Conversation starter: Like The Wall in the Middle of the Book and I Walk with Vanessa, this is a perfect kid-level choice for early discussions about inclusion, empathy, and cooperation.
Small but strong: Every Little Letter empowers kids to see that they are the change-makers. Their curiosity, bravery, and teamwork are their greatest strengths as friends and leaders.
The alphabet at work: Text and art cleverly use the letters of the alphabet and simple words to make a powerful point—a joy for kids just learning their letters and for those who already read.
Read it again: Each new read reveals more delicious details in the artwork that kids and their adults will delight in discovering.
Exciting debut artist: Joy Hwang Ruiz’s fresh illustration style perfectly captures the warmth, wonder, creativity, and courage of these little letters. Joy has 28,000 followers on Instagram (@momisdrawing) and her art has been featured on HuffPost and Disney’s Babble.
The beloved Deborah Underwood: Deborah has garnered starred reviews, New York Times best seller status, many spots on state lists, and the admiration of teachers, librarians, booksellers, parents, and kids across the country.
An Indie Next List Selection
★ “Unity and division are themes rich for exploration in this story of alphabet letters separated by fear and complacency. It will grow upon children and adults with each reading. [And] the letter characters are adorable.” —SLJ (starred review)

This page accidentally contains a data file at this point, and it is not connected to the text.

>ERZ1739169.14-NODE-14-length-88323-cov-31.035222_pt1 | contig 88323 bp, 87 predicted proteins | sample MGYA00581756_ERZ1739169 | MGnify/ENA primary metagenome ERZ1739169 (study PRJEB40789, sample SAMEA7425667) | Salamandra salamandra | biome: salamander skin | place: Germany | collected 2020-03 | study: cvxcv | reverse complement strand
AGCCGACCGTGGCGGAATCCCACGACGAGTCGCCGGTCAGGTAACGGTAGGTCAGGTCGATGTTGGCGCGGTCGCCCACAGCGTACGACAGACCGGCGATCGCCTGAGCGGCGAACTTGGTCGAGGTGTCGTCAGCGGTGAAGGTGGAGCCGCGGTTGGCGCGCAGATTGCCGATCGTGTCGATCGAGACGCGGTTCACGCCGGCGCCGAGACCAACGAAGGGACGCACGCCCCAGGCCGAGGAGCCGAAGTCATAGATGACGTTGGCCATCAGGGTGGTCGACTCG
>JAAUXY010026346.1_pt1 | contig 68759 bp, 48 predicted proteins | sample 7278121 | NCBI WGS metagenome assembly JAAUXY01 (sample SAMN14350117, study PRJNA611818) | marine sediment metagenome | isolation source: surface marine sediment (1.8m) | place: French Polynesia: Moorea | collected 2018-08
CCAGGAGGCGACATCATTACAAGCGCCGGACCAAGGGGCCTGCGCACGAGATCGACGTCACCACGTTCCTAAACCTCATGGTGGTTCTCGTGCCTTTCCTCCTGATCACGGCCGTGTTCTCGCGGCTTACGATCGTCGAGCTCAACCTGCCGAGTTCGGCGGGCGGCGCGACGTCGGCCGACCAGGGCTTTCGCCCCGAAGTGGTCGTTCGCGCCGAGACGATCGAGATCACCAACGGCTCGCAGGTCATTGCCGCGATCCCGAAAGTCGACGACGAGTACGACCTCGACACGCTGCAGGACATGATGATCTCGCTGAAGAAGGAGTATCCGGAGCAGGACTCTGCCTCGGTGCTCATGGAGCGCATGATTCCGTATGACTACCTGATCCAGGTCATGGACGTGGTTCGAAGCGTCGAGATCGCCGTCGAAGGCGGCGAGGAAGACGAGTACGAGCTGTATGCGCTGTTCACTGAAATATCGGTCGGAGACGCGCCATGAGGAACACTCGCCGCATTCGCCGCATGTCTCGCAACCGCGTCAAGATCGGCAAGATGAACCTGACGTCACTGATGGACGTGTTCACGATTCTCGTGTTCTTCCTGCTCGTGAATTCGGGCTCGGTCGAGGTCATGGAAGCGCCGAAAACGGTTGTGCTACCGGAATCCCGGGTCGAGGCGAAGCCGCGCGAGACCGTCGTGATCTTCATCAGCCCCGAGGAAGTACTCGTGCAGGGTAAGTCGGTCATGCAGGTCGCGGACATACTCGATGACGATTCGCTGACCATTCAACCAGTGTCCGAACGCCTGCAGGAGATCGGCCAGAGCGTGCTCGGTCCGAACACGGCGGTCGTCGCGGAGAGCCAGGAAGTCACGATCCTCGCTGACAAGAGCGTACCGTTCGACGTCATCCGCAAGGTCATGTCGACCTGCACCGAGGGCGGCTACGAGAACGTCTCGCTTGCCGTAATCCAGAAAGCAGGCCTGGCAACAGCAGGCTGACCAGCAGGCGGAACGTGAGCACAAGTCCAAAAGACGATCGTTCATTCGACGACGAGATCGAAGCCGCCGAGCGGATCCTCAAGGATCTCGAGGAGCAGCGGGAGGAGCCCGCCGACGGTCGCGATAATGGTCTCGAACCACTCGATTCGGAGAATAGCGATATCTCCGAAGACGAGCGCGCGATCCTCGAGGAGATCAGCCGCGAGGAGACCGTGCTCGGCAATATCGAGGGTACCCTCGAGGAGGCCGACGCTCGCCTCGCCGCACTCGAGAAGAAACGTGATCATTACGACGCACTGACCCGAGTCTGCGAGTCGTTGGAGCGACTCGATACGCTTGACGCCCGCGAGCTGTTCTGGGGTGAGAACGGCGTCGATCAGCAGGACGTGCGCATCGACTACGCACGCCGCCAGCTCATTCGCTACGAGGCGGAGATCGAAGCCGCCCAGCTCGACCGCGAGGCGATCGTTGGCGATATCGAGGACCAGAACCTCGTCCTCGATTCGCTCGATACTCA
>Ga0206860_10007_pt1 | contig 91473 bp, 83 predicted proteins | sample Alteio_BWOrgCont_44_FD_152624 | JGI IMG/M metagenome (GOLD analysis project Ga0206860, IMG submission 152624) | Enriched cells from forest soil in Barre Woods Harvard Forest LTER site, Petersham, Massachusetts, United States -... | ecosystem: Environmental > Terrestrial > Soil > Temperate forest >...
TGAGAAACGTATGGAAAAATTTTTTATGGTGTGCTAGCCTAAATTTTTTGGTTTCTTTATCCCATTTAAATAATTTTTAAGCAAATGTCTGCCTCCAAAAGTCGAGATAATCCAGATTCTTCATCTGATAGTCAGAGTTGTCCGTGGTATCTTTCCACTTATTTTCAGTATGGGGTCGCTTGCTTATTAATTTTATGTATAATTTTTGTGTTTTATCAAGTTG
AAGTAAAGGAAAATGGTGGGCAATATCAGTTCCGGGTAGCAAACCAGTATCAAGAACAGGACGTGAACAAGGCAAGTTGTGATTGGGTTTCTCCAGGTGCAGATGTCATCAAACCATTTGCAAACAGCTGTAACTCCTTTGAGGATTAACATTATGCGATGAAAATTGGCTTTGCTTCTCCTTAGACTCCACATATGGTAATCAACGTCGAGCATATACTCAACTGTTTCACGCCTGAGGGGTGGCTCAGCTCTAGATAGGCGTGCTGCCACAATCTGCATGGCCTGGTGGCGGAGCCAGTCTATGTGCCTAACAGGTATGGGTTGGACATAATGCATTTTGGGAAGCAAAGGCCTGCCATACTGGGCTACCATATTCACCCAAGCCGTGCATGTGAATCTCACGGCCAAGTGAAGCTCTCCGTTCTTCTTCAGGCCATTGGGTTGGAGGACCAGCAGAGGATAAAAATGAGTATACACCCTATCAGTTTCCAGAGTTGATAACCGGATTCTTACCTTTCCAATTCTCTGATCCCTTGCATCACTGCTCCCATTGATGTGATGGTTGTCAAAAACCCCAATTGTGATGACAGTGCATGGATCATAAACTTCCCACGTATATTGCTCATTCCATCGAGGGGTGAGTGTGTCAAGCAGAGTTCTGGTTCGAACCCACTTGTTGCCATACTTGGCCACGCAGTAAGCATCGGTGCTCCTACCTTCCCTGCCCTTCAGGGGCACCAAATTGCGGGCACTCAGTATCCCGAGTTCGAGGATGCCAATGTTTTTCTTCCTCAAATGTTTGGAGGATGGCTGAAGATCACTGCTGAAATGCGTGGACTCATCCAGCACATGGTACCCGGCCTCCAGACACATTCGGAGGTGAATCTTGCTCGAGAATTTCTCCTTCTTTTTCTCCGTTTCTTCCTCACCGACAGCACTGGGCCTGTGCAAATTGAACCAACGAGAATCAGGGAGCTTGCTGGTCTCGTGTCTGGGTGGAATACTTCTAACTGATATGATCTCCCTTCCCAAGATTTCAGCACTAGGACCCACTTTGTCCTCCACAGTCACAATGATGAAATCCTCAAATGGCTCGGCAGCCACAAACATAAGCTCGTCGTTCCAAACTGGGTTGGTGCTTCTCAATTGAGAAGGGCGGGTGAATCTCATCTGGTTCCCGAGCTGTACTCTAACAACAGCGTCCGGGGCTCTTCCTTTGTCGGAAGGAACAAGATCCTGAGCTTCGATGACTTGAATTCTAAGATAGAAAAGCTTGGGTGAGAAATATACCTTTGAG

“Expressive…Bright…Even pre-readers will recognize letters set in bold, big shapes, enabling caregivers to incorporate early-literacy lessons into the read-aloud experience. This message of friendship…bears repeating, especially for the youngest readers. ” —Kirkus
“This [is a] smartly executed fable about embracing difference, [offering] a neutral, easy setting to underline how diversity leads to strength.” —Publishers Weekly
“With so many books out there about coming together, this one goes beyond to incorporate the alphabet and word-learning, as well as the importance of listening to young people. [The] cuteness helps deliver the empathetic message for our youngest readers.” —Shelf Awareness
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